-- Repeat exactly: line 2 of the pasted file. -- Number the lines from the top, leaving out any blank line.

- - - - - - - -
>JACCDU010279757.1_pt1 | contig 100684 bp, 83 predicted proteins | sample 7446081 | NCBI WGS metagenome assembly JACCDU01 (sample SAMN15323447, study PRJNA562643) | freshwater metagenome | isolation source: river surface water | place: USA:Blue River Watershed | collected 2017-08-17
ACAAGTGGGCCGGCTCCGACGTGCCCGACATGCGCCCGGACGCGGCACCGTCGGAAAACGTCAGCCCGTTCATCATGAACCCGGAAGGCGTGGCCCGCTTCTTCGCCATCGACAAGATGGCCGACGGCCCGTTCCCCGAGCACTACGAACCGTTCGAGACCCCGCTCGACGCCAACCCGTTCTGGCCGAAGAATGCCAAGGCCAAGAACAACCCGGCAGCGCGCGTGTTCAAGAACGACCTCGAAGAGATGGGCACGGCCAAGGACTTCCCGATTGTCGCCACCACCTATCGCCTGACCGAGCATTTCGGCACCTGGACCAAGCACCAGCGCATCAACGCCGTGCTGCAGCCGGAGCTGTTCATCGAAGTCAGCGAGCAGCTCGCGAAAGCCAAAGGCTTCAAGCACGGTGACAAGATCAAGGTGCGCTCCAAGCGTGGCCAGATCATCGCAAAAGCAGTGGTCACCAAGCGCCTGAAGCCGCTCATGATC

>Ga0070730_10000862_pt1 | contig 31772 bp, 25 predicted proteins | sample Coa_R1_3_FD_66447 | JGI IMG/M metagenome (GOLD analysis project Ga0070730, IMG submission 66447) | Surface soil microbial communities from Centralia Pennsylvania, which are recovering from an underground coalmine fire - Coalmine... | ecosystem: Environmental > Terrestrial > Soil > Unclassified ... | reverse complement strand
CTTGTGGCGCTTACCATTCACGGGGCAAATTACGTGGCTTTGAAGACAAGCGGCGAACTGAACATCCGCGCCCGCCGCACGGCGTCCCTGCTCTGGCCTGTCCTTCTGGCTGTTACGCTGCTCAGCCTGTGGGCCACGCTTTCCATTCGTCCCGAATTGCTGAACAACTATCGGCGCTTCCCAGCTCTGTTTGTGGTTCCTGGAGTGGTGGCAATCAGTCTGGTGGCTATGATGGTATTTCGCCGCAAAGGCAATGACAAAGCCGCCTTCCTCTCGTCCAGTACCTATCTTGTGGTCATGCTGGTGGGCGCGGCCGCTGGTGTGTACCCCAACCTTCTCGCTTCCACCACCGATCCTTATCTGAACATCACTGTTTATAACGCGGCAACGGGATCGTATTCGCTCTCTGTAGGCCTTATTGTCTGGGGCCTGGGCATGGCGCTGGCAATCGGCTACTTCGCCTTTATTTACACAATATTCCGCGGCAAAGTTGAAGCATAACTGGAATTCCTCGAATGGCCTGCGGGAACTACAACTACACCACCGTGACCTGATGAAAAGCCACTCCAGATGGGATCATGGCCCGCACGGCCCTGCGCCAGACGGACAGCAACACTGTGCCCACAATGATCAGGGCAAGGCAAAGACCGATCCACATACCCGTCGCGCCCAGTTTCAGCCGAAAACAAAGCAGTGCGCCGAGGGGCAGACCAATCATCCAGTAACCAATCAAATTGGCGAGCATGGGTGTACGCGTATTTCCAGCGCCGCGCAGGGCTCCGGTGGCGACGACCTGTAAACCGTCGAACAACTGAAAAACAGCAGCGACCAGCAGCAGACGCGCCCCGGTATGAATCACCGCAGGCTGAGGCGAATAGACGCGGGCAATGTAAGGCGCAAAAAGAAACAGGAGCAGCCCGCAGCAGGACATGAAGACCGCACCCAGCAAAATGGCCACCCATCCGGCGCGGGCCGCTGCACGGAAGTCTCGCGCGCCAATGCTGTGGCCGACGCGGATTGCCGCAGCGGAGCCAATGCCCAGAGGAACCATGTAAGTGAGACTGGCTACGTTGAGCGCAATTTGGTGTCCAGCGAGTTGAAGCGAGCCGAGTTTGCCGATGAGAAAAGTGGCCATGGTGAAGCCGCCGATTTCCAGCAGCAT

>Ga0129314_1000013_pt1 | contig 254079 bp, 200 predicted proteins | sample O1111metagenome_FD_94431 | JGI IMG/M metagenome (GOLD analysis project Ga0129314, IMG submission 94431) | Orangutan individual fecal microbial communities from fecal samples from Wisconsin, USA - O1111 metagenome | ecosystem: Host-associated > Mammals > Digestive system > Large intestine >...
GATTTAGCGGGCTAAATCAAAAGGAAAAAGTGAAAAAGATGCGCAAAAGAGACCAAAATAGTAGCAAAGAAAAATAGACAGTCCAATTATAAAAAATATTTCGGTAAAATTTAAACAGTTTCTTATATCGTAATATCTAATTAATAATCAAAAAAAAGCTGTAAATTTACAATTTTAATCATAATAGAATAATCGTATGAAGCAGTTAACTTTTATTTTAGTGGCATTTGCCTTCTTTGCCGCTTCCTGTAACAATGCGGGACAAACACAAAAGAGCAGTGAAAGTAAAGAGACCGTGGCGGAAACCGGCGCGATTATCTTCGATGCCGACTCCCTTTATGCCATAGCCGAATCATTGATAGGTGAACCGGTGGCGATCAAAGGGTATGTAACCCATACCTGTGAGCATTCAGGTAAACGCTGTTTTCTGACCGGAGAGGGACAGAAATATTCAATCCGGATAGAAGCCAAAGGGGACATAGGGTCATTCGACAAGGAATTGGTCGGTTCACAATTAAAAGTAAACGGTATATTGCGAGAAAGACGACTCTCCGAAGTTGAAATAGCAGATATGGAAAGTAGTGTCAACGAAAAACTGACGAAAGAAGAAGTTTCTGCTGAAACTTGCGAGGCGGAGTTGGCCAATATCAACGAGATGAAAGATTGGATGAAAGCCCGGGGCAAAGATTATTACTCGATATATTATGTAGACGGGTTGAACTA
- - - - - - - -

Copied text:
ACAAGTGGGCCGGCTCCGACGTGCCCGACATGCGCCCGGACGCGGCACCGTCGGAAAACGTCAGCCCGTTCATCATGAACCCGGAAGGCGTGGCCCGCTTCTTCGCCATCGACAAGATGGCCGACGGCCCGTTCCCCGAGCACTACGAACCGTTCGAGACCCCGCTCGACGCCAACCCGTTCTGGCCGAAGAATGCCAAGGCCAAGAACAACCCGGCAGCGCGCGTGTTCAAGAACGACCTCGAAGAGATGGGCACGGCCAAGGACTTCCCGATTGTCGCCACCACCTATCGCCTGACCGAGCATTTCGGCACCTGGACCAAGCACCAGCGCATCAACGCCGTGCTGCAGCCGGAGCTGTTCATCGAAGTCAGCGAGCAGCTCGCGAAAGCCAAAGGCTTCAAGCACGGTGACAAGATCAAGGTGCGCTCCAAGCGTGGCCAGATCATCGCAAAAGCAGTGGTCACCAAGCGCCTGAAGCCGCTCATGATC